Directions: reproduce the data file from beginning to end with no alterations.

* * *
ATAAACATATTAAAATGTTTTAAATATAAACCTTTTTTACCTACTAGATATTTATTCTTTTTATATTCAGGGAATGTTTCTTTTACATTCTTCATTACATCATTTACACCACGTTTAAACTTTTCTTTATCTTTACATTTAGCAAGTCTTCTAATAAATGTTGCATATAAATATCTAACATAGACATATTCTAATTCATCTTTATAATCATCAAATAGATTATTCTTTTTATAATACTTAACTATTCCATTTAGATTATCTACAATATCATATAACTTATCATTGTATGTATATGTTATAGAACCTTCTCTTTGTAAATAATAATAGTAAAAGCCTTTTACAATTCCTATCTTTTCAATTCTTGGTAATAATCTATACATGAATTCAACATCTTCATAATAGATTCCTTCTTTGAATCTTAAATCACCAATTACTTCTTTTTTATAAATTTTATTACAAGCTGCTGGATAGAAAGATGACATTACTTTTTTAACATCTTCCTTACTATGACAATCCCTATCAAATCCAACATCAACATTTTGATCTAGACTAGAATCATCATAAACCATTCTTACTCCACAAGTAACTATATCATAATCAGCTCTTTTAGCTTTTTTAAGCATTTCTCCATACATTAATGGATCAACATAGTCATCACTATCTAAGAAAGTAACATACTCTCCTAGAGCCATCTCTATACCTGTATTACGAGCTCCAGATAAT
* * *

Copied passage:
ATAAACATATTAAAATGTTTTAAATATAAACCTTTTTTACCTACTAGATATTTATTCTTTTTATATTCAGGGAATGTTTCTTTTACATTCTTCATTACATCATTTACACCACGTTTAAACTTTTCTTTATCTTTACATTTAGCAAGTCTTCTAATAAATGTTGCATATAAATATCTAACATAGACATATTCTAATTCATCTTTATAATCATCAAATAGATTATTCTTTTTATAATACTTAACTATTCCATTTAGATTATCTACAATATCATATAACTTATCATTGTATGTATATGTTATAGAACCTTCTCTTTGTAAATAATAATAGTAAAAGCCTTTTACAATTCCTATCTTTTCAATTCTTGGTAATAATCTATACATGAATTCAACATCTTCATAATAGATTCCTTCTTTGAATCTTAAATCACCAATTACTTCTTTTTTATAAATTTTATTACAAGCTGCTGGATAGAAAGATGACATTACTTTTTTAACATCTTCCTTACTATGACAATCCCTATCAAATCCAACATCAACATTTTGATCTAGACTAGAATCATCATAAACCATTCTTACTCCACAAGTAACTATATCATAATCAGCTCTTTTAGCTTTTTTAAGCATTTCTCCATACATTAATGGATCAACATAGTCATCACTATCTAAGAAAGTAACATACTCTCCTAGAGCCATCTCTATACCTGTATTACGAGCTCCAGATAAT